The nucleotide sequence reported in this paper has been deposited in the DDBJ, EMBL, and GenBank nucleotide sequence databases under accession no. AB190989.
To isolate the SYK-6 gene responsible for the degradation of gallate, P. putida PpY1100, which is unable to degrade gallate, was employed as a host strain. A gene library of SYK-6 constructed with the cosmid vector pVK100 was introduced into P. putida PpY1100. Approximately 1,000 transconjugants were screened by high-pressure liquid chromatography analysis for the ability to degrade gallate. A cosmid from a transconjugant that exhibited gallate transformation activity was isolated and designated pVK729. A subcloning experiment with pVK729 revealed that pEVK3G containing the 3.9-kb KpnI-EcoRV fragment conferred gallate degradation activity on E. coli MV1184 (Fig. (Fig.22).
In the deletion analysis, the DNA region that conferred gallate-based oxygen consumption activity on E. coli was limited to the 3.1-kb XhoI-EcoRV and 2.6-kb KpnI-ApaI fragments (Fig. (Fig.2).2). Thus, the gallate dioxygenase gene appeared to be located in the 1.8-kb XhoI-ApaI DNA fragment. The nucleotide sequence of the 3.9-kb KpnI-EcoRV fragment was determined, and an open reading frame (orf1) and an incomplete open reading frame (orf2), which are encoded on opposite strands, were identified (Fig. (Fig.2).2). orf1 consists of 1,254 bp and encodes a polypeptide with a molecular mass of 46,843 Da. The amino acid sequence of the N-terminal region encoded by orf1 (residues 1 to 285) exhibited ca. 40% identity with the amino acid sequences encoded by 4,5-PCD β-subunit genes, including LigB (19), PmdB (22), FldU (35), and ProOb (15). On the other hand, the amino acid sequence of the C-terminal region encoded by orf1 (residues 286 to 418) exhibited 13 to 27% identity with the amino acid sequences encoded by 4,5-PCD α-subunit genes, including LigA (19), PmdA (22), FldV (35), and ProOa (15). These results suggested that orf1 encodes gallate dioxygenase, and this gene was designated desB. Based on sequence similarity, the primary structure of desB consists of contiguous DNA segments corresponding to the 4,5-PCD α- and β-subunit genes, which are joined to form a single gene in the order β-α.
The crystallographic study revealed that the active site of LigB contains the Fe ion coordinated by His12, His61, and Glu242, and His195 is thought to act as an active site base to facilitate deprotonation of the hydroxyl group of the substrate (31). These residues are conserved among almost all of the type II extradiol dioxygenases (8). Alignment of the amino acid sequences between the N-terminal region of DesB (residues 1 to 285) and LigB indicated that residues His12, His59, Glu239, and His192 (DesB numbering), corresponding to His12, His61, Glu242, and His195, respectively, of LigB, were conserved in DesB. This result suggested that DesB belongs to the type II extradiol dioxygenase group, and the N-terminal region of DesB appears to form the active center. On the other hand, LigA, the α subunit of LigAB, forms a lid that closes the open end of the binding pocket for PCA (31). The C-terminal region of DesB (residues 286 to 418) is thought to be responsible for the function of LigA. It has been reported that the 4,5-PCD gene (pcmA) of Arthrobacter keyseri 12B is also a single gene corresponding to the 4,5-PCD α- and β-subunit genes, which are joined in the order α-β (7). Considering the high sequence similarity between DesB and each subunit of 4,5-PCD, desB and the 4,5-PCD genes appear to have originated from a common ancestor.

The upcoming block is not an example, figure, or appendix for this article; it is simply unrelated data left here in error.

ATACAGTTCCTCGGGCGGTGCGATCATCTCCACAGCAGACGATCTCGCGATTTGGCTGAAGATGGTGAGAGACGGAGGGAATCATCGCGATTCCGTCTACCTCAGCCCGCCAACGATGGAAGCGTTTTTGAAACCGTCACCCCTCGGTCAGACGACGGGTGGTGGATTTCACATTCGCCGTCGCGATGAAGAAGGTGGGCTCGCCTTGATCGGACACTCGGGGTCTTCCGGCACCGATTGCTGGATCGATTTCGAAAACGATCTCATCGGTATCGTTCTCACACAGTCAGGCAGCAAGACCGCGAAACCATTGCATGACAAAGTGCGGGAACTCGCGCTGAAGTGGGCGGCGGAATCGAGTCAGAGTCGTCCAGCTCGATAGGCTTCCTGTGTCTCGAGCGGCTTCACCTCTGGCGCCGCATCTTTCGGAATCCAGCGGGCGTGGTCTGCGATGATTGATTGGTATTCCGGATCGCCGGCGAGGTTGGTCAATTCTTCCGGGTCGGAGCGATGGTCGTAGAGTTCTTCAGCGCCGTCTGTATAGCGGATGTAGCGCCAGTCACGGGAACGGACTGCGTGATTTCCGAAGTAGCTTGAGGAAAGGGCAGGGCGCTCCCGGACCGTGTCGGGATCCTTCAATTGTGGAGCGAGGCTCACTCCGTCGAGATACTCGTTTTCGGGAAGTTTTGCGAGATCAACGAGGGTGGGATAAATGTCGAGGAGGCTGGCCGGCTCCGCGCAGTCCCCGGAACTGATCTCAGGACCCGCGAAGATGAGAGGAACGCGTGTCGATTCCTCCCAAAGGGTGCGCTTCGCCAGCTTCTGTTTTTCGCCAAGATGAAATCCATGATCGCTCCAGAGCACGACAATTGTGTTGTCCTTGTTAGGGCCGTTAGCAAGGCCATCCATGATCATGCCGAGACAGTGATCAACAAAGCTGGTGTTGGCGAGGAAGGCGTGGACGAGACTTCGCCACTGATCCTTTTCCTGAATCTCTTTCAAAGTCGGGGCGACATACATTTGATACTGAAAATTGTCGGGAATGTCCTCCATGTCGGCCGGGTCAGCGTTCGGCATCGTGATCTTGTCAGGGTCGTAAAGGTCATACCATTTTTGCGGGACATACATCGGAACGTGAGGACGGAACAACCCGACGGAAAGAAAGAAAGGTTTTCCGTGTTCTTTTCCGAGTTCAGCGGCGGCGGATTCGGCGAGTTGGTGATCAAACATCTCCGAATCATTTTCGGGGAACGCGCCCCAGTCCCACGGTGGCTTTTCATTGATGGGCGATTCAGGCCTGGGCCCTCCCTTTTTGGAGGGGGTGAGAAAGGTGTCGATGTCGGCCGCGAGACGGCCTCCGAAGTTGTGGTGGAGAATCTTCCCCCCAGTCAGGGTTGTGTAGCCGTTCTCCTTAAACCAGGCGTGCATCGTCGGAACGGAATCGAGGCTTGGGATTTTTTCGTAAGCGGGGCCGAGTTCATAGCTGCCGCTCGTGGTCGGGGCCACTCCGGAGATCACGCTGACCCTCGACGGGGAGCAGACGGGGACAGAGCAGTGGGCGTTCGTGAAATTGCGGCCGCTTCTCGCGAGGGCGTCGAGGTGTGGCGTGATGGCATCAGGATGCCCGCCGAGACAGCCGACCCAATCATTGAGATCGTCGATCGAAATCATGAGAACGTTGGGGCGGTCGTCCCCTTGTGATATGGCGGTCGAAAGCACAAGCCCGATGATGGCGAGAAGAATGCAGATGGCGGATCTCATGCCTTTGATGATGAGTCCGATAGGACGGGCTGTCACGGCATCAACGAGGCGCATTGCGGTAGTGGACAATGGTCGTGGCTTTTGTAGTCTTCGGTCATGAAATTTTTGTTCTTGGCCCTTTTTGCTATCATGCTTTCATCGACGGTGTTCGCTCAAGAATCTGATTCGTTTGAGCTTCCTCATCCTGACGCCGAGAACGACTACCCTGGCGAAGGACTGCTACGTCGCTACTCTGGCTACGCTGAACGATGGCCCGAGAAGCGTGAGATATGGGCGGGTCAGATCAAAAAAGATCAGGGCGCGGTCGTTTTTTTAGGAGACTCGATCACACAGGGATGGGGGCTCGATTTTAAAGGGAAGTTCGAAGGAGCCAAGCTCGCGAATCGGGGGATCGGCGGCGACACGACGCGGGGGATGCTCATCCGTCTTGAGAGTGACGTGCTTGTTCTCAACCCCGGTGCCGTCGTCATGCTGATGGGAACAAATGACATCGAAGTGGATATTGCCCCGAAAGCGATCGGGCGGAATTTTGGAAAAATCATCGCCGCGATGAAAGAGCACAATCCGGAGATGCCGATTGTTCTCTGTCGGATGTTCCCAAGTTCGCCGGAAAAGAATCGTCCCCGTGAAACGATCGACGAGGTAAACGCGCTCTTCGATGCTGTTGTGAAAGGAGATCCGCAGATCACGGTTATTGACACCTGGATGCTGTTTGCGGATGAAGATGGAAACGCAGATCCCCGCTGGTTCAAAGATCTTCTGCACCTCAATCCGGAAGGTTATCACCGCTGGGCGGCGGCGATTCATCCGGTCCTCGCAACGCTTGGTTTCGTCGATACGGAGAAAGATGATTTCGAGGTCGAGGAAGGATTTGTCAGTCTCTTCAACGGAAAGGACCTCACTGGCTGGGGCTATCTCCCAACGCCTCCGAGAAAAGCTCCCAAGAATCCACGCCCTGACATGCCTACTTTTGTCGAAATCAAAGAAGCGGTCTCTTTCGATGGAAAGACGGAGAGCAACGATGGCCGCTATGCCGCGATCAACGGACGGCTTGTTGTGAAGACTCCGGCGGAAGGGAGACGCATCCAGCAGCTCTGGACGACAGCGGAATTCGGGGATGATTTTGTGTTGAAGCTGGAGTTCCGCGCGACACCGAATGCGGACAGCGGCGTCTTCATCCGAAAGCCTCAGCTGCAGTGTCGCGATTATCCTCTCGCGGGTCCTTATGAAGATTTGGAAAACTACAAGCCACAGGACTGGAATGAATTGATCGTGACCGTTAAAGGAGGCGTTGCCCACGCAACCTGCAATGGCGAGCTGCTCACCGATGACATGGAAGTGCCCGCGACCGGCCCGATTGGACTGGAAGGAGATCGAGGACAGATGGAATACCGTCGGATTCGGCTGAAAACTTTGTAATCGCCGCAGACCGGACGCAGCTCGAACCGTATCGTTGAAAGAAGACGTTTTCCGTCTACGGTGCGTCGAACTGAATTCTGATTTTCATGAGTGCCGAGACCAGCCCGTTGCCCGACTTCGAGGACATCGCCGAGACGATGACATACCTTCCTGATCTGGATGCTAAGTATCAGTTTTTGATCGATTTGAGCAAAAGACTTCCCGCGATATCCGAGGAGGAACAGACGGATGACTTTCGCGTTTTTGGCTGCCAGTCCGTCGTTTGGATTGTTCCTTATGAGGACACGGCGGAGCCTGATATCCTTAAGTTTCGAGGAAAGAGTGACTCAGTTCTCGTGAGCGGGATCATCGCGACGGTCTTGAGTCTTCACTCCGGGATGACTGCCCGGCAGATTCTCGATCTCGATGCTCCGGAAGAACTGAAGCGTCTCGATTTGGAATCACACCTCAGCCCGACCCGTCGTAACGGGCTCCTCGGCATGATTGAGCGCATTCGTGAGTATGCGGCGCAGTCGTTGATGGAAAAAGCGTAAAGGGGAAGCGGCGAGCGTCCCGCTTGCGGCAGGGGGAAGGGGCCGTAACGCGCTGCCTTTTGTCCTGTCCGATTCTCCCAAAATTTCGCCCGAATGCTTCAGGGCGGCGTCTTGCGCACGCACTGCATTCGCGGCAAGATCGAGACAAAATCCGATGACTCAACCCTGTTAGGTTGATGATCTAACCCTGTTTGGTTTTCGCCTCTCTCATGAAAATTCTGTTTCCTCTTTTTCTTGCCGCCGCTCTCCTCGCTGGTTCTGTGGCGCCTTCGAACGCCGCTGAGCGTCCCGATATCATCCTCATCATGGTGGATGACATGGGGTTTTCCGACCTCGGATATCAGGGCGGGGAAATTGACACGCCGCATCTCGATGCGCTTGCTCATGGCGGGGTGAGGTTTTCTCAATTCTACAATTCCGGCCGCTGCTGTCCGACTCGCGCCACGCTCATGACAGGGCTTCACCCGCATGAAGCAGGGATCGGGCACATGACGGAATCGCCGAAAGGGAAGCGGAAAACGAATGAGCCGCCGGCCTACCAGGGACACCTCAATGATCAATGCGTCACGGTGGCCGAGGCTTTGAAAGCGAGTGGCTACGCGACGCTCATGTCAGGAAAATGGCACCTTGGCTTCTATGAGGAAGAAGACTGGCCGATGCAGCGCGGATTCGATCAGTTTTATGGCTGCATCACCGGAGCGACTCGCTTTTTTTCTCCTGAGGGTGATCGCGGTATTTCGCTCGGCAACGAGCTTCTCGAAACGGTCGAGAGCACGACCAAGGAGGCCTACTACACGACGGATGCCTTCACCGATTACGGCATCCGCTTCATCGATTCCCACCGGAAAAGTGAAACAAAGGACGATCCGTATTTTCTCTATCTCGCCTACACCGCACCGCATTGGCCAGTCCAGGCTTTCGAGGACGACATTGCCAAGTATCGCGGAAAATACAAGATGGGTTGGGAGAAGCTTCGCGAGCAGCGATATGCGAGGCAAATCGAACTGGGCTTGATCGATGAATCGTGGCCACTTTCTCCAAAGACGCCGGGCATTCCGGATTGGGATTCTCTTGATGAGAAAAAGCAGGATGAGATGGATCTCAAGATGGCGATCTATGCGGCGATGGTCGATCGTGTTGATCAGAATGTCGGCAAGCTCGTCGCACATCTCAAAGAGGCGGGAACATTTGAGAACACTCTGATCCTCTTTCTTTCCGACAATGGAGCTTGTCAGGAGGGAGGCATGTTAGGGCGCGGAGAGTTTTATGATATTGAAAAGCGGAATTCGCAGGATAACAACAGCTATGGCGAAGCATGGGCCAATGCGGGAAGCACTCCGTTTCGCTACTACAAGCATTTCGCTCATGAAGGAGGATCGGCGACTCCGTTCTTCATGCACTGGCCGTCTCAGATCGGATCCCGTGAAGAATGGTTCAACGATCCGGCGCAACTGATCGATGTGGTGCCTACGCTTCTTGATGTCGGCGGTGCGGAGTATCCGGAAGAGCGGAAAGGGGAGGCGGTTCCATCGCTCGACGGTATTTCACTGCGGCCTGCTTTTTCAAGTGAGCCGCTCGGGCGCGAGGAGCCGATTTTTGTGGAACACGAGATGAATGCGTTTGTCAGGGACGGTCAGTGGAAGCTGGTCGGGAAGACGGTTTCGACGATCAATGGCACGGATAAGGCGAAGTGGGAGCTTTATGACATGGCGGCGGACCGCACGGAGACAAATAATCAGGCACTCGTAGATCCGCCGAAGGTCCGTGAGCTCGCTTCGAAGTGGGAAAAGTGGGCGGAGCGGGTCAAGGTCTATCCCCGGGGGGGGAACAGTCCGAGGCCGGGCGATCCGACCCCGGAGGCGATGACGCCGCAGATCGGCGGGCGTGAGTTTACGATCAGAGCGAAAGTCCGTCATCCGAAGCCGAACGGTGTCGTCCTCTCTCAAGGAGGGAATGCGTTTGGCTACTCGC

The deduced amino acid sequence encoded by orf2 (79 amino acids) exhibited 53% identity with the amino acid sequence of the 5,10-methylene-H4-folate dehydrogenase/methenyl-H4folate cyclohydrolase (folD) involved in one-carbon (C1) metabolism in E. coli K-12 (5) and Methylobacterium chloromethanicum CM4 (29). In the O demethylation of vanillate, syringate, and 3MGA by SYK-6, the methyl group of these compounds was transferred to H4folate by reactions catalyzed by LigM or DesA (1, 17), and the resulting 5-methyl-H4folate is thought to be metabolized through a C1 metabolic pathway consisting of 5,10-methylene-H4-folate reductase (MetF) and a putative 10-formyl-H4folate synthetase (LigH), the genes for which are located just downstream of ligM (1). To determine the participation of orf2 in C1 metabolism in SYK-6, isolation of the entire gene is currently under way.
The desB gene was cloned in pET21a(+) to construct a plasmid, pETB. Production of the 45-kDa protein in E. coli BL21(DE3) cells harboring pETB was confirmed by sodium dodecyl sulfate-polyacrylamide gel electrophoresis. The molecular mass of this product was similar to the predicted molecular mass of the product of desB (Mr, 46,843). The sequence of the first 10 residues was determined to be Ala-Lys-Ile-Ile-Gly-Gly-Phe-Ala-Val-Ser, which corresponded to the deduced amino acid sequence of desB. The first methionine of DesB appeared to be processed.